SA Mines and Energy Journal : April-May 2010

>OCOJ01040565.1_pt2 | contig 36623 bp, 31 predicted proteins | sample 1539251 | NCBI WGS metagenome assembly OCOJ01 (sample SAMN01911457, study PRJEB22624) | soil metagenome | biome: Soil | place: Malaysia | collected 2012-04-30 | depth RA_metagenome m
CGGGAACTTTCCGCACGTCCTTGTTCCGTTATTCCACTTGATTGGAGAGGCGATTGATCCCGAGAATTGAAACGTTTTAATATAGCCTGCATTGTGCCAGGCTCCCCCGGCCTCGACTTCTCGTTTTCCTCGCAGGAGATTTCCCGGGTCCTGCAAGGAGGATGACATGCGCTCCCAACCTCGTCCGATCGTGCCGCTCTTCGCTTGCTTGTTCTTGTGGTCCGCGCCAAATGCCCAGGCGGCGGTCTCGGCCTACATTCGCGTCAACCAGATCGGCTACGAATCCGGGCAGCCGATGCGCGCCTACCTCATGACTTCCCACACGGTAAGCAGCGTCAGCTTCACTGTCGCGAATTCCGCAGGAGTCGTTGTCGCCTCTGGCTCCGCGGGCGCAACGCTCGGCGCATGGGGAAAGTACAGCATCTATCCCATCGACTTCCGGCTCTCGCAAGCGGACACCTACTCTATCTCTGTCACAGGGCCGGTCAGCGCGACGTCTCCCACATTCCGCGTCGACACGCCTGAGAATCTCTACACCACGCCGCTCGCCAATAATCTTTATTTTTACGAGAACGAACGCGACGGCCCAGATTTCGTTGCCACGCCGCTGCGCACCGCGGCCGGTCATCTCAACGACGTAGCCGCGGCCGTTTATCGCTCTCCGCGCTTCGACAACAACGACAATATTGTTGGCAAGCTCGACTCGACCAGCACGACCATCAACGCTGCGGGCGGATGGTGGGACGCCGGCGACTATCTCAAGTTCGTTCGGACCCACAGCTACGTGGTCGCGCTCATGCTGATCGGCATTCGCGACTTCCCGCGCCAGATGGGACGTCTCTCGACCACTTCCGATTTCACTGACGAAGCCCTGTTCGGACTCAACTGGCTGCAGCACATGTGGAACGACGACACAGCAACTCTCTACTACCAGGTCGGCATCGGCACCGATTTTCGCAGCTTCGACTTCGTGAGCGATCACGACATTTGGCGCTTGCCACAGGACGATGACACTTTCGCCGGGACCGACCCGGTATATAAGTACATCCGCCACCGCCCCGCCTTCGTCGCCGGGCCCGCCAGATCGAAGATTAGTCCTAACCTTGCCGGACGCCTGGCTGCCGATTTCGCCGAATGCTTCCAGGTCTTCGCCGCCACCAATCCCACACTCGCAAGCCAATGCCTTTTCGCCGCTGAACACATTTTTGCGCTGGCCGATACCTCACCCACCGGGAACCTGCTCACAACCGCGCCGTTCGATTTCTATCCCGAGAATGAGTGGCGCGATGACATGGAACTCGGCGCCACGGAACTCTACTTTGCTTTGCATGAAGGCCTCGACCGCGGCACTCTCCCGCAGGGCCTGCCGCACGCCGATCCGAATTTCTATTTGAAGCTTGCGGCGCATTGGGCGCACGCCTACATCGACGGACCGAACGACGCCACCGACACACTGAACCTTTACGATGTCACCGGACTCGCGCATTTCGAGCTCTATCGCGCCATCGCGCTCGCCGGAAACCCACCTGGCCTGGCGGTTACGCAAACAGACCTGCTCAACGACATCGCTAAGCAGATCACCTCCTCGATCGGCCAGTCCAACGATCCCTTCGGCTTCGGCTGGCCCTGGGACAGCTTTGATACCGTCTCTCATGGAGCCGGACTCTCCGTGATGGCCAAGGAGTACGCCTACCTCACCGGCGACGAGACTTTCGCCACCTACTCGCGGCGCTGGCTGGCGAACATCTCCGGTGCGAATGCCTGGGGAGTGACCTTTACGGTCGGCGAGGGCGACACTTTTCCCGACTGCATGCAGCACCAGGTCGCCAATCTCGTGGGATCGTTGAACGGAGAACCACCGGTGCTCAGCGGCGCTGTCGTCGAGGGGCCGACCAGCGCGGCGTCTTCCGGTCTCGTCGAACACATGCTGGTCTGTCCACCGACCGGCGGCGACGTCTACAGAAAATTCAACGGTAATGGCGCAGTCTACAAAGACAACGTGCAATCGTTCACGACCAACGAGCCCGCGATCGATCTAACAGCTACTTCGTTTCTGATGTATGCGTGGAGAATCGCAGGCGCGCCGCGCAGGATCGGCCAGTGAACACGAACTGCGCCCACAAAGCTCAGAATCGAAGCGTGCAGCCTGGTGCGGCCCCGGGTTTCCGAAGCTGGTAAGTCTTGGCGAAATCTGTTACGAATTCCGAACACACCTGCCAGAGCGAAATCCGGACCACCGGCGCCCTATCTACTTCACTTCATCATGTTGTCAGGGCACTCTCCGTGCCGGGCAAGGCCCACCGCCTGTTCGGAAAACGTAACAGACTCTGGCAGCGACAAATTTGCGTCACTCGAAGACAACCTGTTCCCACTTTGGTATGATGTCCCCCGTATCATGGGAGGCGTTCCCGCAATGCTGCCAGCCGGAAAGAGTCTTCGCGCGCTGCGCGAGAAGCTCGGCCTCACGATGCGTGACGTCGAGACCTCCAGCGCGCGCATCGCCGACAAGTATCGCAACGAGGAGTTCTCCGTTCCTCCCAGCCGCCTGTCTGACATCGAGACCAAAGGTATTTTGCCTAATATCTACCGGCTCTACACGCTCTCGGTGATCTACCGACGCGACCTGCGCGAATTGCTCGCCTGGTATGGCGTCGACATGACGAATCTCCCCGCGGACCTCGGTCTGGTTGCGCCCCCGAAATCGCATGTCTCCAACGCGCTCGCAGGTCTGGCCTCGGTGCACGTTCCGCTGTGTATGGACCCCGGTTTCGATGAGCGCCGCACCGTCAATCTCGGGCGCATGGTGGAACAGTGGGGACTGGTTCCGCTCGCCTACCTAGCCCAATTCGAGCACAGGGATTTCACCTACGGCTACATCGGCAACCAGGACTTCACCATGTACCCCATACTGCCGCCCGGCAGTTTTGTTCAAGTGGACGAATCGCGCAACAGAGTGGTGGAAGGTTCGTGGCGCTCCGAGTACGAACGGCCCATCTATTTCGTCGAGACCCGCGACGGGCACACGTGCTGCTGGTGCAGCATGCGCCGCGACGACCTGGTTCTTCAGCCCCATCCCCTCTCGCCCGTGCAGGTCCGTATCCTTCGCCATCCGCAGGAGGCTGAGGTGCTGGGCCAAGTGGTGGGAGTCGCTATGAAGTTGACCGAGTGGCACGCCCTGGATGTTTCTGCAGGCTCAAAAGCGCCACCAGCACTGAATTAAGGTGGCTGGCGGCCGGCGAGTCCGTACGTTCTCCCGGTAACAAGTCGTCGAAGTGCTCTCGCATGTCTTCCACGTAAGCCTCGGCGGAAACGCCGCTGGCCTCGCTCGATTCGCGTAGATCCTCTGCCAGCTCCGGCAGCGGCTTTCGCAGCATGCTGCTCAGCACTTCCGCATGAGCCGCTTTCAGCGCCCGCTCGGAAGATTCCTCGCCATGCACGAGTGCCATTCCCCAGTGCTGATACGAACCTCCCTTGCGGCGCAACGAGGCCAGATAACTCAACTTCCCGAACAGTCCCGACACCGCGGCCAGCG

APRIL/MAY 2010 SA MINES & ENERGY JOURNAL 21 PROFILE From little things big things grow. Nothing could be truer for Beach Energy's chief financial officer, Kathryn Presser. When she joined Beach in 1997 she could have had little idea that the junior explorer, widely considered a penny dreadful in oil and gas circles, would blossom into a force to be reckoned with. Employee numbers grew from five to 90 over 10 years as the company reaped the benefits of significant success in the Cooper Basin, in particular on its western flank. "At the time I joined Beach we didn't know that the company would survive. We had very little money in the bank and there was litigation afoot, " Ms Presser said. She had decided to leave her service industry background to jump into the mining industry when she joined the small exploration company in 1997. She's never looked back. Appointed Beach Energy's accountant and then company secretary in 1998, Ms Presser became its chief financial officer in 2005 and remains among the few significant females in an industry dominated by men. Her move into resources was inspired by the company's managing director and chairman -- Reg Nelson and Bob Kennedy, respectively. "I was impressed by their direction and drive, " she said. "They've pretty much built the company into what it is today. " When she joined the company, Beach Energy had a market capitalisation of about $10 million. It peaked at $1.4 billion just before the global financial crisis in 2008 and has now settled at about $800 million. Ms Presser said the resources industry was cyclical and the company had experienced some turbulent times. "Beach started out at the same time as Santos and was quite successful, but in the 1980s it was defrauded of about $40 million. "There was no regulation in those days, so people were buying and selling assets between themselves, marking them up and selling them to companies. " Beach then moved to Sydney, returning to Adelaide in the late 1990s to further explore blocks in the Cooper Basin that Santos had relinquished. Its PEL 92 discovery secured Beach's future. Ms Presser said Beach grew further when it acquired the Kenmore Bodalla fields in Queensland in 2002, and then expanded into the Gippsland Basin with its Basker Manta Gummy acquisition. Its acquisition of Delhi Petroleum in 2006 resulted in Beach Energy owning a significant slice of South Australia's Cooper Basin. "Beach now owns an average of 26 per cent of the Cooper Basin with Santos, " Ms Presser said. Its interest in the Cooper Basin project operated by Santos includes an aggressive exploration and development program which targets Cooper/Eromanga Basin oil and gas. The company's exploration and production focus is primarily in the Cooper/Eromanga Basin in central Australia, where it holds interests in about 300 exploration and production licences. It operates 18 oil fields in this basin and has five gas discoveries awaiting development. "We produce a couple of million barrels of oil each year from our Cooper-Eromanga tenements and we keep replenishing that by finding a couple of million barrels, " Ms Presser said. The company changed its name from Beach Petroleum to Beach Energy late last year, to reflect the changing mix of its operations. "We now have more gas than oil. We have about 60 per cent gas, 40 per cent oil, so while gas is still a fuel, energy is more our focus going forward, " Ms Presser said. "The name change has also embraced our expansion into overseas opportunities in Egypt and Tanzania, where we see future expansion for the company "Beach produces between eight and 10 million barrels of oil equivalent a year and is continually exploring to replace reserves, so would expect eight million barrels of oil equivalent a year ongoing. " Beach was founded by industry stalwart Reg Sprigg almost 50 years ago, when, as an advisor to Santos, he sought to seize other opportunities in the Cooper Basin. Today, Ms Presser is still one of few women employed at senior levels in the resources sector. "There are a few coming through but there are very few on boards and at CEO and managing director level, " she said. "The majority of my senior staff are male but we have a good mix of extremely capable female geologists and geophysicists at Beach" . She said Beach Energy had been hit hard by the global financial crisis in 2008. "Before the GFC, the oil price was US$140-plus and we saw a significant drop down to US$30, " she said. "It was a bit of an eye- opener and a rollercoaster ride. " However, resources is a cyclical industry and it was not the first time she had seen the oil price tumble. "In my time at Beach, I've seen the oil price go as low as $12 a barrel in 2002, when there was a build-up of world stocks. " She considers the current oil price, about US$80 a barrel, to be sustainable. While Santos is moving further into Queensland, Beach Energy will remain in South Australia but continue to look at opportunities here, interstate and overseas. "South Australia is where a lot of the action is, " Ms Presser said. "We can see a future shortage for gas in SA and that is where our focus is, particularly with our new long-term shale gas potential. " Full steam ahead There were doubts whether Beach Energy would survive when Kathryn Presser joined the company 13 years ago. Today, she is proof that fortune favours the brave, writes Kate Nash. South Australia is where alotofthe action is SA women in resources Kathryn Presser is one of a number of senior women in the resources industry forming the inaugural South Australian women in resources group. To get in touch with the group please contact Antonia Mertiris at SACOME on (08) 8202 9999.